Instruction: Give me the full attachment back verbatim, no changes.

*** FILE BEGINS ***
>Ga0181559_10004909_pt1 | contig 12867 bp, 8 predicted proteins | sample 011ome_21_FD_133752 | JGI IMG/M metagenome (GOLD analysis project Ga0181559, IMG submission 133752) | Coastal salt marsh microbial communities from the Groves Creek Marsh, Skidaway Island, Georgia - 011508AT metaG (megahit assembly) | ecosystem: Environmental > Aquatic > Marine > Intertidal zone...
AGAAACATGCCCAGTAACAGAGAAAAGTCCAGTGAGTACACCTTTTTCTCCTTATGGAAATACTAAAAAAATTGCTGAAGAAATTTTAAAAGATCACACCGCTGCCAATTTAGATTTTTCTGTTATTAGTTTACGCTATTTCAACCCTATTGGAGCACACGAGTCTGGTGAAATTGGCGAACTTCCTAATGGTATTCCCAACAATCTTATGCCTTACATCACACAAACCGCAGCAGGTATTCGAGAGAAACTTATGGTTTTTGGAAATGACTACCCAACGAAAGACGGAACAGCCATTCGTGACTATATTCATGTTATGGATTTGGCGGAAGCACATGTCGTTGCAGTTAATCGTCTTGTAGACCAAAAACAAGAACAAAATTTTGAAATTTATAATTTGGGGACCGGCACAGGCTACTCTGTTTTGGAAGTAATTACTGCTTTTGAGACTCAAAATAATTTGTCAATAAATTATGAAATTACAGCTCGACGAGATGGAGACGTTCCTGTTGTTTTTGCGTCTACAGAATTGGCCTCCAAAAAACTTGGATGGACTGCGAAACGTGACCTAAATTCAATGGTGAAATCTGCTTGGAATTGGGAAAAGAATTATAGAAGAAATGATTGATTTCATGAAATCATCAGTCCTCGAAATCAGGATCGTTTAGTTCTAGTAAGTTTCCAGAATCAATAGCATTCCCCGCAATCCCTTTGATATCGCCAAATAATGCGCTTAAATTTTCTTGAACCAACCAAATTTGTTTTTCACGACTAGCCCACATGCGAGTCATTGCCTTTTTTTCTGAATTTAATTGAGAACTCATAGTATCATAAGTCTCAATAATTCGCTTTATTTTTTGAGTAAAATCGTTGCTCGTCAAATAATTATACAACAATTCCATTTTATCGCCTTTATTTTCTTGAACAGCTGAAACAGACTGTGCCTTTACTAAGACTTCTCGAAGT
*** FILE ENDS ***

>Ga0181559_10004909_pt1 | contig 12867 bp, 8 predicted proteins | sample 011ome_21_FD_133752 | JGI IMG/M metagenome (GOLD analysis project Ga0181559, IMG submission 133752) | Coastal salt marsh microbial communities from the Groves Creek Marsh, Skidaway Island, Georgia - 011508AT metaG (megahit assembly) | ecosystem: Environmental > Aquatic > Marine > Intertidal zone...
AGAAACATGCCCAGTAACAGAGAAAAGTCCAGTGAGTACACCTTTTTCTCCTTATGGAAATACTAAAAAAATTGCTGAAGAAATTTTAAAAGATCACACCGCTGCCAATTTAGATTTTTCTGTTATTAGTTTACGCTATTTCAACCCTATTGGAGCACACGAGTCTGGTGAAATTGGCGAACTTCCTAATGGTATTCCCAACAATCTTATGCCTTACATCACACAAACCGCAGCAGGTATTCGAGAGAAACTTATGGTTTTTGGAAATGACTACCCAACGAAAGACGGAACAGCCATTCGTGACTATATTCATGTTATGGATTTGGCGGAAGCACATGTCGTTGCAGTTAATCGTCTTGTAGACCAAAAACAAGAACAAAATTTTGAAATTTATAATTTGGGGACCGGCACAGGCTACTCTGTTTTGGAAGTAATTACTGCTTTTGAGACTCAAAATAATTTGTCAATAAATTATGAAATTACAGCTCGACGAGATGGAGACGTTCCTGTTGTTTTTGCGTCTACAGAATTGGCCTCCAAAAAACTTGGATGGACTGCGAAACGTGACCTAAATTCAATGGTGAAATCTGCTTGGAATTGGGAAAAGAATTATAGAAGAAATGATTGATTTCATGAAATCATCAGTCCTCGAAATCAGGATCGTTTAGTTCTAGTAAGTTTCCAGAATCAATAGCATTCCCCGCAATCCCTTTGATATCGCCAAATAATGCGCTTAAATTTTCTTGAACCAACCAAATTTGTTTTTCACGACTAGCCCACATGCGAGTCATTGCCTTTTTTTCTGAATTTAATTGAGAACTCATAGTATCATAAGTCTCAATAATTCGCTTTATTTTTTGAGTAAAATCGTTGCTCGTCAAATAATTATACAACAATTCCATTTTATCGCCTTTATTTTCTTGAACAGCTGAAACAGACTGTGCCTTTACTAAGACTTCTCGAAGT